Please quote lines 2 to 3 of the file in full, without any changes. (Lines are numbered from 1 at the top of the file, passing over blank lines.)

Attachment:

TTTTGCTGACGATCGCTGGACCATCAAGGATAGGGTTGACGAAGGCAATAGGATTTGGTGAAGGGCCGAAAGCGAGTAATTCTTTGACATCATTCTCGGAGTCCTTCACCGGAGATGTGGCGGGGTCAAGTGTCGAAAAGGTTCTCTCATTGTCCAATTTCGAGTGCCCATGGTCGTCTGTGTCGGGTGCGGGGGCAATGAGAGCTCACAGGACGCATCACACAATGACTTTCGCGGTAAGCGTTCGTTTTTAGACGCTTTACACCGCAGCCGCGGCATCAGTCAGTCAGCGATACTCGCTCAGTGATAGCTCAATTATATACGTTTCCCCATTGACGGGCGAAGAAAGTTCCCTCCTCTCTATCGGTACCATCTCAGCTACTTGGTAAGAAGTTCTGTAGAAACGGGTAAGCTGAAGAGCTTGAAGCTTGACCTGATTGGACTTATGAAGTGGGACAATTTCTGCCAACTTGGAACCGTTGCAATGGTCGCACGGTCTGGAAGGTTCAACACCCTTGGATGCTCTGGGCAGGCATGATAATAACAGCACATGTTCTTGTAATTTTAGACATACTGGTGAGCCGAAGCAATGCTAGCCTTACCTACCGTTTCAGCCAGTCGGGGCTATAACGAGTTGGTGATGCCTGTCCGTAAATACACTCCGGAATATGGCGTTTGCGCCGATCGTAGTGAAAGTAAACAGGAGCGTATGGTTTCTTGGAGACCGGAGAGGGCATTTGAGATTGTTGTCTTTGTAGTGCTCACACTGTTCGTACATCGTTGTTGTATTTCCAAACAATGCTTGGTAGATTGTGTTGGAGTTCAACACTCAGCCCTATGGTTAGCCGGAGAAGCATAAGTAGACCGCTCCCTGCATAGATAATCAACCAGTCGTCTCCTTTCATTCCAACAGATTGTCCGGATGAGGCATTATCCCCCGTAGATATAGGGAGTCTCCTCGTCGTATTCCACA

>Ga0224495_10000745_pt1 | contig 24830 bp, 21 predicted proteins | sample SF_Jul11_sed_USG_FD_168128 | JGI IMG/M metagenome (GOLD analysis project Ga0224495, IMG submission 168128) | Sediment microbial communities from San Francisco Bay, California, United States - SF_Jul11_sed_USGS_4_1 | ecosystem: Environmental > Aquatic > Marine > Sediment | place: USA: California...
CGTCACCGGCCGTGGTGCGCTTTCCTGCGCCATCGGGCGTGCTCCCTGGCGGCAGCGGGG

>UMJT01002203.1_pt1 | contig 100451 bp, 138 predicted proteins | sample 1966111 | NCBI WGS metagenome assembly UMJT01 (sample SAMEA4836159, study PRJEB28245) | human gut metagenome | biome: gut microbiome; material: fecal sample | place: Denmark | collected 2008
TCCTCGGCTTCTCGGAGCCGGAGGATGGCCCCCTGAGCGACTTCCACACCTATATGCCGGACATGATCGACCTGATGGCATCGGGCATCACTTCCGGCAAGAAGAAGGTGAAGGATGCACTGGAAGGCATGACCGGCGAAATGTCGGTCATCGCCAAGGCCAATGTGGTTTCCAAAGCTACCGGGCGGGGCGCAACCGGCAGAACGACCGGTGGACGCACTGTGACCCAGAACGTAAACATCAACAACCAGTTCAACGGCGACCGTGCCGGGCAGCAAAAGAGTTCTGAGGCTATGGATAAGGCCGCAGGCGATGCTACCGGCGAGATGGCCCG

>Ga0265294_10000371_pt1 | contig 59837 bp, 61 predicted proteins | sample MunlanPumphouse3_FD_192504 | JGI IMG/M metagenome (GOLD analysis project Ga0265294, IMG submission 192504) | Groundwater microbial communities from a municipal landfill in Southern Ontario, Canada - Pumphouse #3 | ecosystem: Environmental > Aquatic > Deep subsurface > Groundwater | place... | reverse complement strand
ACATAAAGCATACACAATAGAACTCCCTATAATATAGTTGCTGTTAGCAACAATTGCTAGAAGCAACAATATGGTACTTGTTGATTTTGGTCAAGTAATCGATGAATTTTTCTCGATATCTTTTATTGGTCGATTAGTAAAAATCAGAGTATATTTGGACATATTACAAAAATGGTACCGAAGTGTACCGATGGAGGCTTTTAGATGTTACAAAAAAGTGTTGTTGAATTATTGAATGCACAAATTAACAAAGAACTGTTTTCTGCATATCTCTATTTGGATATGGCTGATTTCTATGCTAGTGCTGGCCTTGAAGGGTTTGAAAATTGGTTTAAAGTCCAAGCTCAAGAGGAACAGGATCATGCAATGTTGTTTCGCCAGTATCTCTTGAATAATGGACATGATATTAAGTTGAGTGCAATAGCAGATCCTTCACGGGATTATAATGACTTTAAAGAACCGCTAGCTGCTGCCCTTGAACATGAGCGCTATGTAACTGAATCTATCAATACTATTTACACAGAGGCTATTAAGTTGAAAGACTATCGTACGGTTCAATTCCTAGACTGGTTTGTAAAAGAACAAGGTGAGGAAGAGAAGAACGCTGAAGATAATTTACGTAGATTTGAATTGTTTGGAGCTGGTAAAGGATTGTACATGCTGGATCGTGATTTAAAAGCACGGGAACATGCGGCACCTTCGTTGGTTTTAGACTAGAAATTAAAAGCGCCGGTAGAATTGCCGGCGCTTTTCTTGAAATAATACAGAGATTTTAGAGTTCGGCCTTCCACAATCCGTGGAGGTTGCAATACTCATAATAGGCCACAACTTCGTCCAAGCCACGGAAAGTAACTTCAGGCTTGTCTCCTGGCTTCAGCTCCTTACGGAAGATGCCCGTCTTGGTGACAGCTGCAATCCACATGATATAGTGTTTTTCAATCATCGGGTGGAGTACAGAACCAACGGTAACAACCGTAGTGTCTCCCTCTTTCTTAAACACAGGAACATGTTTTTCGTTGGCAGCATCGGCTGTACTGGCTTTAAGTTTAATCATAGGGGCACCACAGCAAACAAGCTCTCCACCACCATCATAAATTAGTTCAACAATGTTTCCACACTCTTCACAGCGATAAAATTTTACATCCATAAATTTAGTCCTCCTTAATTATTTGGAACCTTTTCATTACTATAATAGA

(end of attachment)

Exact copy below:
>Ga0224495_10000745_pt1 | contig 24830 bp, 21 predicted proteins | sample SF_Jul11_sed_USG_FD_168128 | JGI IMG/M metagenome (GOLD analysis project Ga0224495, IMG submission 168128) | Sediment microbial communities from San Francisco Bay, California, United States - SF_Jul11_sed_USGS_4_1 | ecosystem: Environmental > Aquatic > Marine > Sediment | place: USA: California...
CGTCACCGGCCGTGGTGCGCTTTCCTGCGCCATCGGGCGTGCTCCCTGGCGGCAGCGGGG